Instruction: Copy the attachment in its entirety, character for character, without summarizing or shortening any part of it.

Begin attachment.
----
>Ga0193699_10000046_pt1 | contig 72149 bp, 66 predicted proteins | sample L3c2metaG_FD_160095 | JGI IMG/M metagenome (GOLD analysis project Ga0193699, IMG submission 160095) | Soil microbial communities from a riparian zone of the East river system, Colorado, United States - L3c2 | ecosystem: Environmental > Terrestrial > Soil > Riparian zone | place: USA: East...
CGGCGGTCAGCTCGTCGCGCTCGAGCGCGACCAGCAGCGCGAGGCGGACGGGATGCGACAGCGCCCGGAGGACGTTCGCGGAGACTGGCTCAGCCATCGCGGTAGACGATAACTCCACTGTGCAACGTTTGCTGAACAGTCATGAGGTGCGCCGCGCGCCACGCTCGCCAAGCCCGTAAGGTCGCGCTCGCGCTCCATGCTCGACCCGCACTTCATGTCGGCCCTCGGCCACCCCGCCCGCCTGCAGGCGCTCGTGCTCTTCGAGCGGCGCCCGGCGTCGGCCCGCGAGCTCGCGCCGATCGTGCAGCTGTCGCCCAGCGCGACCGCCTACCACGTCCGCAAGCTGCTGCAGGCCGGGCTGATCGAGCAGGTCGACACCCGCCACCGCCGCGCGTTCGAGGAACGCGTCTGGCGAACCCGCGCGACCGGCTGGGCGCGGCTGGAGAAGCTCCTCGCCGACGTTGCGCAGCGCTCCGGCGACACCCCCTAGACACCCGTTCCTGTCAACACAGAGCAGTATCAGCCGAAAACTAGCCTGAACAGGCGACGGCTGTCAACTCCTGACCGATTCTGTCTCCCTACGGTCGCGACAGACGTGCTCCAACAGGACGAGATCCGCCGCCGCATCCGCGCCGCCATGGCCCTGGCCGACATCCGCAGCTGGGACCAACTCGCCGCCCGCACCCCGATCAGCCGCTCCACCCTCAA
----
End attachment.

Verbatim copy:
>Ga0193699_10000046_pt1 | contig 72149 bp, 66 predicted proteins | sample L3c2metaG_FD_160095 | JGI IMG/M metagenome (GOLD analysis project Ga0193699, IMG submission 160095) | Soil microbial communities from a riparian zone of the East river system, Colorado, United States - L3c2 | ecosystem: Environmental > Terrestrial > Soil > Riparian zone | place: USA: East...
CGGCGGTCAGCTCGTCGCGCTCGAGCGCGACCAGCAGCGCGAGGCGGACGGGATGCGACAGCGCCCGGAGGACGTTCGCGGAGACTGGCTCAGCCATCGCGGTAGACGATAACTCCACTGTGCAACGTTTGCTGAACAGTCATGAGGTGCGCCGCGCGCCACGCTCGCCAAGCCCGTAAGGTCGCGCTCGCGCTCCATGCTCGACCCGCACTTCATGTCGGCCCTCGGCCACCCCGCCCGCCTGCAGGCGCTCGTGCTCTTCGAGCGGCGCCCGGCGTCGGCCCGCGAGCTCGCGCCGATCGTGCAGCTGTCGCCCAGCGCGACCGCCTACCACGTCCGCAAGCTGCTGCAGGCCGGGCTGATCGAGCAGGTCGACACCCGCCACCGCCGCGCGTTCGAGGAACGCGTCTGGCGAACCCGCGCGACCGGCTGGGCGCGGCTGGAGAAGCTCCTCGCCGACGTTGCGCAGCGCTCCGGCGACACCCCCTAGACACCCGTTCCTGTCAACACAGAGCAGTATCAGCCGAAAACTAGCCTGAACAGGCGACGGCTGTCAACTCCTGACCGATTCTGTCTCCCTACGGTCGCGACAGACGTGCTCCAACAGGACGAGATCCGCCGCCGCATCCGCGCCGCCATGGCCCTGGCCGACATCCGCAGCTGGGACCAACTCGCCGCCCGCACCCCGATCAGCCGCTCCACCCTCAA